5 Leave a comment on paragraph 5 0 Banks was much more successful in weaving the slap into his play. – But a box on the ear in a tragedy! How English, how undignified! – Before my fine readers scoff at this too much, I beg them to remember the slap in The Cid.[55.6] The observation M. de Voltaire made about it is remarkable in many respects. “Nowadays,” he says, “one would not dare give a hero a smack upside the head.[55.7] The actors themselves do not know how to go about such a thing; they only pretend to do it. Such a thing is not even allowed in comedies anymore, and this is the only example we have of it on the tragic stage. It is possible that this is one among other reasons that The Cid is called a tragicomedy; in the past, nearly all of the plays of Scudéry and Boisrobert were tragicomedies.[55.8] In France it was long thought that people could not endure uninterrupted tragedy without out some interjection of the ordinary. The word tragicomedy itself is very old: Plautus uses it to characterize his Amphitryon because while Sosia’s adventures are comic, Amphitryon himself is quite seriously aggrieved.” – What won’t that M. de Voltaire write! How he loves to show a little learning, and how he usually goes wrong in the process!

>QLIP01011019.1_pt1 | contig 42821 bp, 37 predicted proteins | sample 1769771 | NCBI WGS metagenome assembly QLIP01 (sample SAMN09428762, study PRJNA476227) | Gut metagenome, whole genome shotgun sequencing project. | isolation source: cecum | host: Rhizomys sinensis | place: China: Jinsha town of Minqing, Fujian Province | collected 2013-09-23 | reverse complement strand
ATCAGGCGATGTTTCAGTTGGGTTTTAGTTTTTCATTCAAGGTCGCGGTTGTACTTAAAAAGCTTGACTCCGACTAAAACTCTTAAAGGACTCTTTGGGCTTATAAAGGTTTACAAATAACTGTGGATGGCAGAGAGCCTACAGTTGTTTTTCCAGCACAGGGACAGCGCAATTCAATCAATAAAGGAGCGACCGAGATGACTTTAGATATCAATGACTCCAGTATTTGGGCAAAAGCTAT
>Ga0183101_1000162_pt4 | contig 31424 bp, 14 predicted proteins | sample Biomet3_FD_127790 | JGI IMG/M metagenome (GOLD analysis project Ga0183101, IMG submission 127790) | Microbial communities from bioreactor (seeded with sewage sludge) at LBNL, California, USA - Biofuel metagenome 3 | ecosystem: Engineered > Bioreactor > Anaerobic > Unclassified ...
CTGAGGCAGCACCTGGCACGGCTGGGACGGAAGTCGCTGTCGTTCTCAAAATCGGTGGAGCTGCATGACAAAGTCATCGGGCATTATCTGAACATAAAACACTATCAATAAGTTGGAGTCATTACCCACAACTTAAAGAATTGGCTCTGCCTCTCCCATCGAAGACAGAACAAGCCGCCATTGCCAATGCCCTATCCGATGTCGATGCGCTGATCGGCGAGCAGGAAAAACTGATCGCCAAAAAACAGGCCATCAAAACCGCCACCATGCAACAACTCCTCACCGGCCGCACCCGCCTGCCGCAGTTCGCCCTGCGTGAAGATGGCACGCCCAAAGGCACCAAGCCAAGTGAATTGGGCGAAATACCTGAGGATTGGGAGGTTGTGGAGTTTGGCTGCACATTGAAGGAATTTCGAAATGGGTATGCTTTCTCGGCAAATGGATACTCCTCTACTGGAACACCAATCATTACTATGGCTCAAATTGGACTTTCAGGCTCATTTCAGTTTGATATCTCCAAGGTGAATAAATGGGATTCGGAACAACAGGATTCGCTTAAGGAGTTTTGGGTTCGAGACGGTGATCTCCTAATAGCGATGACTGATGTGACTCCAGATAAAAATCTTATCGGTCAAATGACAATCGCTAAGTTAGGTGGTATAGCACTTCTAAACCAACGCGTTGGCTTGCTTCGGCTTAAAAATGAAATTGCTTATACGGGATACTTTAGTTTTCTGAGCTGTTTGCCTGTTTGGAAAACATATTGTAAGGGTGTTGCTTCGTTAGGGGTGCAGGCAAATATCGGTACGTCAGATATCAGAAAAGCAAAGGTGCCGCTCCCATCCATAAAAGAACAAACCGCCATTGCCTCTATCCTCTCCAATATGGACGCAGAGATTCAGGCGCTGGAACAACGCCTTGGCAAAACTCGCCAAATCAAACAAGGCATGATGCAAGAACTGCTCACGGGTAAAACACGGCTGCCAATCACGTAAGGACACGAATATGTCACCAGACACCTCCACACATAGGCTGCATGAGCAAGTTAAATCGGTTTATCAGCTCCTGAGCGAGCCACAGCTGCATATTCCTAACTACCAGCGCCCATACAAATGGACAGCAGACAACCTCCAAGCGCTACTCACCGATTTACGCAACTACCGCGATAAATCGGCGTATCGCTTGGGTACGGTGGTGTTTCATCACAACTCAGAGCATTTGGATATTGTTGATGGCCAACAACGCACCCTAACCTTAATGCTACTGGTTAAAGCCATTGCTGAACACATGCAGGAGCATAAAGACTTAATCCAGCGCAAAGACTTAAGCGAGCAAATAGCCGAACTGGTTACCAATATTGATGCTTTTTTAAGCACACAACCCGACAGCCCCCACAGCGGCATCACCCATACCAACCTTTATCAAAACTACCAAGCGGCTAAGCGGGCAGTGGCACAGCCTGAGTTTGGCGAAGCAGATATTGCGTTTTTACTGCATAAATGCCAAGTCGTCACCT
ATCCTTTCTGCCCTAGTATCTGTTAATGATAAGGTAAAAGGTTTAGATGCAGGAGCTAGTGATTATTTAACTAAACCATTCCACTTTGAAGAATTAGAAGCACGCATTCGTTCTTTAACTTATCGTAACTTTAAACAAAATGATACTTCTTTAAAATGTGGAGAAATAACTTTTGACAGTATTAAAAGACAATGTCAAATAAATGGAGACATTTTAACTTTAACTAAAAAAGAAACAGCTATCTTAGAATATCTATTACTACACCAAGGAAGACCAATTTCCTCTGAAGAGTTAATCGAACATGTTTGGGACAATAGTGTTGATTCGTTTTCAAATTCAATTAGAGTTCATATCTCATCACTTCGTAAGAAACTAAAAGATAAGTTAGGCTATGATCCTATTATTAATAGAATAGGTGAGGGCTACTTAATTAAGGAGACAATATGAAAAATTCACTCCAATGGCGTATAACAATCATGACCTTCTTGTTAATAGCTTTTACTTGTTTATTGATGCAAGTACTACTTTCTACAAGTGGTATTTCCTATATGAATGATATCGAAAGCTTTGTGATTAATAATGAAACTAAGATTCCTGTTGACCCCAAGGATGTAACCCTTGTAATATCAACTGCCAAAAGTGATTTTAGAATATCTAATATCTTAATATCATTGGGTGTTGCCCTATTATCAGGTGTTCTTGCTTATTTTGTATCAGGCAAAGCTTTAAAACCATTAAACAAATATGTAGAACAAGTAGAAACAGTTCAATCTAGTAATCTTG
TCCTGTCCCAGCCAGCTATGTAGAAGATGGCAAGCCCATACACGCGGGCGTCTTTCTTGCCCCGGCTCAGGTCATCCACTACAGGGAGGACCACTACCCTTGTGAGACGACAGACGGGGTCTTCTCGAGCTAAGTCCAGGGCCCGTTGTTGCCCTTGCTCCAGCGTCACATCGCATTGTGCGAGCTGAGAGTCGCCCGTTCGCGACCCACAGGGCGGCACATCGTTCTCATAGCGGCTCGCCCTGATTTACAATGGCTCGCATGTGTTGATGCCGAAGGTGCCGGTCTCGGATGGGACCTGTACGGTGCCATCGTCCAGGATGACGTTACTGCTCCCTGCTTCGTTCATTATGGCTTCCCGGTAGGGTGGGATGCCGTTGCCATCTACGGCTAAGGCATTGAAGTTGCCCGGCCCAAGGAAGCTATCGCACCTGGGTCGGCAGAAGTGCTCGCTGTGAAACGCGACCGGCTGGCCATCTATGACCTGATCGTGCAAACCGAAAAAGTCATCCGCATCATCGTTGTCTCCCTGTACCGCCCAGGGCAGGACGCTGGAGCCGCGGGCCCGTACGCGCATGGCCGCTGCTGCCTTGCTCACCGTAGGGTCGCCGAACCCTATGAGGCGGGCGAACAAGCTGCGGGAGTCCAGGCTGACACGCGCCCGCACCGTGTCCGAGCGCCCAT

6 Leave a comment on paragraph 6 0 It is not true that the box on the ear in The Cid is the only one on the tragic stage. Either Voltaire did not know Banks’s Essex, or he assumed that only the tragic theater of his nation merited this name. Both bespeak ignorance; only the latter conveys more vanity than ignorance. What he adds with regard to the label tragicomedy is just as incorrect. Tragicomedy is the representation of an important action by noble people that has a happy outcome.[55.9] That describes The Cid, and the box on the ear did not come into consideration whatsoever. Notwithstanding this slap, Corneille later called his play a tragedy, once he had laid aside the prejudice that a tragedy had to have an unhappy end. It is true that Plautus used the word “Tragicocomoedia,” but he used it merely in jest and not to designate a special genre.[55.10] Moreover, nobody borrowed it from him in this sense until it occurred to sixteenth-century Spanish and Italian poets to give this name to certain of their dramatic miscarriages.[*][55.11]  But even if Plautus had labeled his Amphitryon thusly in earnest, it would not have been for the reasons that Voltaire imputed to him. Plautus would not have wanted to call his play a tragicomedy because the part that Sosia plays in the action is comic and the part Amphitryon plays is tragic.[55.12] His play is completely comic, and we laugh just as much at Amphitryon’s quandary as we do at Sosia’s. Rather it is because this comic action mainly occurs among nobler characters than we usually see in comedy. Plautus himself explains this clearly enough: